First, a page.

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issue Community Health 2024

New Scholarship Pays Homage to Dean Booden’s ‘Special Talent’

By Amy Knutson Strack

When Chicago Medical School (CMS) graduates share who made a meaningful difference in their lives, they invariably say “Dean Booden.”

During his tenure from 1970–98, when he climbed the ranks from a fellow to dean, Dr. Booden advised students, interviewed candidates and opened opportunities for countless postgraduates. As a tribute, alumni established the Dean Emeritus Theodore “Ted” Booden, PhD, Endowed Opportunity Scholarship to honor his legacy.

“Dean Booden had a special talent to identify the future medical student who was a ‘diamond in the rough,’” said Franklin D. Pratt, MD ’81, MPHTM, FACEP. “He was decades ahead of his time to recognize the need for physicians with backgrounds as unique as their patients.”

Ask Dr. Booden about how he had an affinity toward nurturing students, and he credits his upbringing and his mentors.

“Dad had a tough life, but he always would say, ‘Whatever you do in life, be a good person,’” said Dr. Booden.

“If you’re a good person, if you try hard, even when you stumble, you’re going to make more right decisions than bad. You’re going to be the kind of doctor that you should be.”

Early lessons shaped his approach to education, from a homeroom teacher recognizing his potential, to being coached in baseball, to professors offering connections. Dr. Booden remembers feeling encouraged because mentors helped him, “turned him loose” or said, “I will support you.”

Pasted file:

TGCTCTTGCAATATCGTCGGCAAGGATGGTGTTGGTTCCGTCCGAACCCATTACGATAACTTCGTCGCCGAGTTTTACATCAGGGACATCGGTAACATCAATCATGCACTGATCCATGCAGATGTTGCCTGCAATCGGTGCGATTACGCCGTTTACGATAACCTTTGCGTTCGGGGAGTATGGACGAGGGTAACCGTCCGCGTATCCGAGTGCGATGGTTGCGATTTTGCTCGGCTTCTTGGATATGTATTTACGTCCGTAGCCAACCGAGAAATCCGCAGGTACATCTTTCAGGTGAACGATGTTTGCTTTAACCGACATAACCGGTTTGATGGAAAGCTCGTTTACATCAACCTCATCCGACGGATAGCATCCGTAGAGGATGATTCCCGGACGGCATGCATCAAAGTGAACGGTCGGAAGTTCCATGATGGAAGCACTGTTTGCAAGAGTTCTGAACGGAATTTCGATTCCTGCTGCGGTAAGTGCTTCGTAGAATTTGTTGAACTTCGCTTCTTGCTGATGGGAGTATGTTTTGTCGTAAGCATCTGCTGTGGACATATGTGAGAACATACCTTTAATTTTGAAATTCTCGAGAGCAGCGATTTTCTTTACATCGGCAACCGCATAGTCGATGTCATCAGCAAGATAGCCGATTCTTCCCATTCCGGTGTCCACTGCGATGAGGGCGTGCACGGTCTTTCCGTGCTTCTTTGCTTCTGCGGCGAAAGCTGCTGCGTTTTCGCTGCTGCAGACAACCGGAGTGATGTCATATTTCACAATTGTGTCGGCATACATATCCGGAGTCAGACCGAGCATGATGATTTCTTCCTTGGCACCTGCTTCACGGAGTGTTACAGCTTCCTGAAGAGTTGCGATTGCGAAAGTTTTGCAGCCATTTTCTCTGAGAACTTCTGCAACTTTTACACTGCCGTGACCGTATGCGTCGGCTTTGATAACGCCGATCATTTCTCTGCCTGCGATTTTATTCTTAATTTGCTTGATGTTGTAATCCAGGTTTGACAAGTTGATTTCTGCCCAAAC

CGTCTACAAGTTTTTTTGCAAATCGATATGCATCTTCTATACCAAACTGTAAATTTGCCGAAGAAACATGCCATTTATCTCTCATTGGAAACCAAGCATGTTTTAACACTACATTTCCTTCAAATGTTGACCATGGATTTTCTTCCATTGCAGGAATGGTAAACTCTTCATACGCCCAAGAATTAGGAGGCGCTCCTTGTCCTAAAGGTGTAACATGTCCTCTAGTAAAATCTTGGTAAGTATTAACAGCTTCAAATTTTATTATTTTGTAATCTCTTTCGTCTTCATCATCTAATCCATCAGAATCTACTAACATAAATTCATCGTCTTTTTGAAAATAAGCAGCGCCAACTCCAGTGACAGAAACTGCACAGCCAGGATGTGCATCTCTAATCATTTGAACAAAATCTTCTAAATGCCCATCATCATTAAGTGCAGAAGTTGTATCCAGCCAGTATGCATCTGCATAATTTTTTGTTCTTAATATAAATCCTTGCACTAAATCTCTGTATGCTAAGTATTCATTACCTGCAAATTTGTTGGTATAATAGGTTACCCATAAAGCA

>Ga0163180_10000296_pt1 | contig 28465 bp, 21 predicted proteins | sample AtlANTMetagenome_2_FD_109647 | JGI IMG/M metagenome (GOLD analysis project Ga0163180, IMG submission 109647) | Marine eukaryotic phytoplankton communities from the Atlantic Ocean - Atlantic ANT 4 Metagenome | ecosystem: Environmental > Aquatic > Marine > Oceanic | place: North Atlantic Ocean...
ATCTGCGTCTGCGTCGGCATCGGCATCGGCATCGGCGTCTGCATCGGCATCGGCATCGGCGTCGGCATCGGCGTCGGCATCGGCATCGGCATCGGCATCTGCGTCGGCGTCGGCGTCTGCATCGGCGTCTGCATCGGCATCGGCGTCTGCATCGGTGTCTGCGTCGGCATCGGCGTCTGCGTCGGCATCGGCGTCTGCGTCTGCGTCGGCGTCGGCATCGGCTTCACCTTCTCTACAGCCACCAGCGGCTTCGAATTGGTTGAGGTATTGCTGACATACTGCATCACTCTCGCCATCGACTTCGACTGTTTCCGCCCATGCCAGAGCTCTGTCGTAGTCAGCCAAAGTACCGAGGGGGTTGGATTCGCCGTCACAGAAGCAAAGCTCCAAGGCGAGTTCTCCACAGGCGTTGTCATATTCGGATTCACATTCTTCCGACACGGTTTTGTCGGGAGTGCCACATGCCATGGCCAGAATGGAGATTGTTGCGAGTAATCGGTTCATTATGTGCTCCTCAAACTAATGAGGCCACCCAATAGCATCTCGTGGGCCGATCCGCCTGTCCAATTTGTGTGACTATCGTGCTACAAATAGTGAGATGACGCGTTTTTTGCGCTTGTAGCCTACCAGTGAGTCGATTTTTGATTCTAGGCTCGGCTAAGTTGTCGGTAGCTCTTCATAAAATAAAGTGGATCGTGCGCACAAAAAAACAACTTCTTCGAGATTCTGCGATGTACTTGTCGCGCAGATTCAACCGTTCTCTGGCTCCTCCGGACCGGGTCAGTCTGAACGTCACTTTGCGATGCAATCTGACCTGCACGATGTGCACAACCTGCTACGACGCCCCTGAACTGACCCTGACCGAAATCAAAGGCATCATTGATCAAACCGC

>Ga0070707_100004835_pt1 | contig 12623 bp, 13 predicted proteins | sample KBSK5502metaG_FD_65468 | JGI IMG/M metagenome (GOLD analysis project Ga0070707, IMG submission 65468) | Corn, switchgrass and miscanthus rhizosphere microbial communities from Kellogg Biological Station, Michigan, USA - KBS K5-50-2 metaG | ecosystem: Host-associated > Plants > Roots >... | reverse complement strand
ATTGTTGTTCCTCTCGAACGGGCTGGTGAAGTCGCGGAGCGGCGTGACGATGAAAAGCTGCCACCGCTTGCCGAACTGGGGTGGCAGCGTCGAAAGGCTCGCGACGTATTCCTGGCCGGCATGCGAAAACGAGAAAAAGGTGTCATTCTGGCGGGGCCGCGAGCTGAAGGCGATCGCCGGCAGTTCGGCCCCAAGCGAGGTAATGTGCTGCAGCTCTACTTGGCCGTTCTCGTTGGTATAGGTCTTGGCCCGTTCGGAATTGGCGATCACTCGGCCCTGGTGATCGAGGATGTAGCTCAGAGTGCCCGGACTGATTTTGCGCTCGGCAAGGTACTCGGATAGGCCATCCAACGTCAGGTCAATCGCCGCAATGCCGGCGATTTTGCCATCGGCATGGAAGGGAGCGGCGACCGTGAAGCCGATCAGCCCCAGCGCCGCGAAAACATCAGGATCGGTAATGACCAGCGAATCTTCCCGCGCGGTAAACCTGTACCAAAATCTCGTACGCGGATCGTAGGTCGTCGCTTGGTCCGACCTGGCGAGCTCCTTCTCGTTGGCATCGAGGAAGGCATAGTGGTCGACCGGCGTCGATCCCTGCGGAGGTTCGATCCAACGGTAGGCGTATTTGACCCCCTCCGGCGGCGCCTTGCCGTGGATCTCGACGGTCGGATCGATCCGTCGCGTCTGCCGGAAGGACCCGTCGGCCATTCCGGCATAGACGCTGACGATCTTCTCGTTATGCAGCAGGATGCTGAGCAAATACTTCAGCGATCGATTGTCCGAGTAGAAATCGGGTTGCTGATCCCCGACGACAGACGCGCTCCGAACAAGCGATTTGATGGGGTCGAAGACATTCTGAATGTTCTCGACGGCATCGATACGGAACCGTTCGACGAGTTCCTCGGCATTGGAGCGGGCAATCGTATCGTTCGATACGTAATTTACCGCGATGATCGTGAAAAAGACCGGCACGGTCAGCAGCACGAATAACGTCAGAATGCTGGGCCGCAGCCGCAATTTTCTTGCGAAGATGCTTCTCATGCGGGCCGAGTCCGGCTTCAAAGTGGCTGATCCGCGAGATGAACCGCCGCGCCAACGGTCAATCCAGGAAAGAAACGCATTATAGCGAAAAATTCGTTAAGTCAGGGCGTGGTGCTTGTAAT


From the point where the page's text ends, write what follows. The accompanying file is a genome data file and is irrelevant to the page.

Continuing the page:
Dr. Booden joined CMS following completion of postdoctoral research at Stanford Medical School. Soon, students approached him to become an advisor, asking him to guide them through obstacles.

“If you’re a good person, if you try hard, even when you stumble, you’re going to make more right decisions than bad. You’re going to be the kind of doctor that you should be,” said Dr. Booden.

He also championed learning about candidates beyond scores.

“They had to be capable of communicating effectively and making you feel like, ‘I could see myself being treated by that person,’” said Dr. Booden. “Success gets measured in a lot of different ways.”

“Dean Booden was exceptional in that he made medical education personal for each student,” said James Black, MD ’88. “(Once) I met with Dean Booden to withdraw, and rather than signing off, he persuaded me to undertake three months of clinical rotations. His advice was excellent. I learned medicine is more than an academic pursuit: it is personal.”

The scholarship reflects the gratitude of decades of students and will perpetually honor Dr. Booden’s legacy, and it will continue the CMS tradition of giving opportunities to students seeking to become doctors.

“It truly is a humbling experience. My goal was to make something better,” said Dr. Booden. “If I had to do it all over again, I’d live this life again.”

Amy Knutson Strack is director of advancement communications in the Office of Institutional Advancement.

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